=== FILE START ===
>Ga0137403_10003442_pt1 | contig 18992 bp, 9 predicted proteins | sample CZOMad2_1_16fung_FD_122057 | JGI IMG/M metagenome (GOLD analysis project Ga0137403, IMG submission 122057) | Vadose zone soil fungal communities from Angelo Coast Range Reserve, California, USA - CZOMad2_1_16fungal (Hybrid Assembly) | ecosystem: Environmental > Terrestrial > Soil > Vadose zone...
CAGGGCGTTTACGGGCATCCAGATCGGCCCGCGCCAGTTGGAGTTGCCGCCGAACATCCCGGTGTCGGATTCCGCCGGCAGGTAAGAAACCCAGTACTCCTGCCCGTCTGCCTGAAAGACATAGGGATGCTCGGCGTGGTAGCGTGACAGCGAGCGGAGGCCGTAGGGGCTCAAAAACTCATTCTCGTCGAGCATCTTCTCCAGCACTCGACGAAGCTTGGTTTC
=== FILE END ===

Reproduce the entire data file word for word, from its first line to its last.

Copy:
>Ga0137403_10003442_pt1 | contig 18992 bp, 9 predicted proteins | sample CZOMad2_1_16fung_FD_122057 | JGI IMG/M metagenome (GOLD analysis project Ga0137403, IMG submission 122057) | Vadose zone soil fungal communities from Angelo Coast Range Reserve, California, USA - CZOMad2_1_16fungal (Hybrid Assembly) | ecosystem: Environmental > Terrestrial > Soil > Vadose zone...
CAGGGCGTTTACGGGCATCCAGATCGGCCCGCGCCAGTTGGAGTTGCCGCCGAACATCCCGGTGTCGGATTCCGCCGGCAGGTAAGAAACCCAGTACTCCTGCCCGTCTGCCTGAAAGACATAGGGATGCTCGGCGTGGTAGCGTGACAGCGAGCGGAGGCCGTAGGGGCTCAAAAACTCATTCTCGTCGAGCATCTTCTCCAGCACTCGACGAAGCTTGGTTTC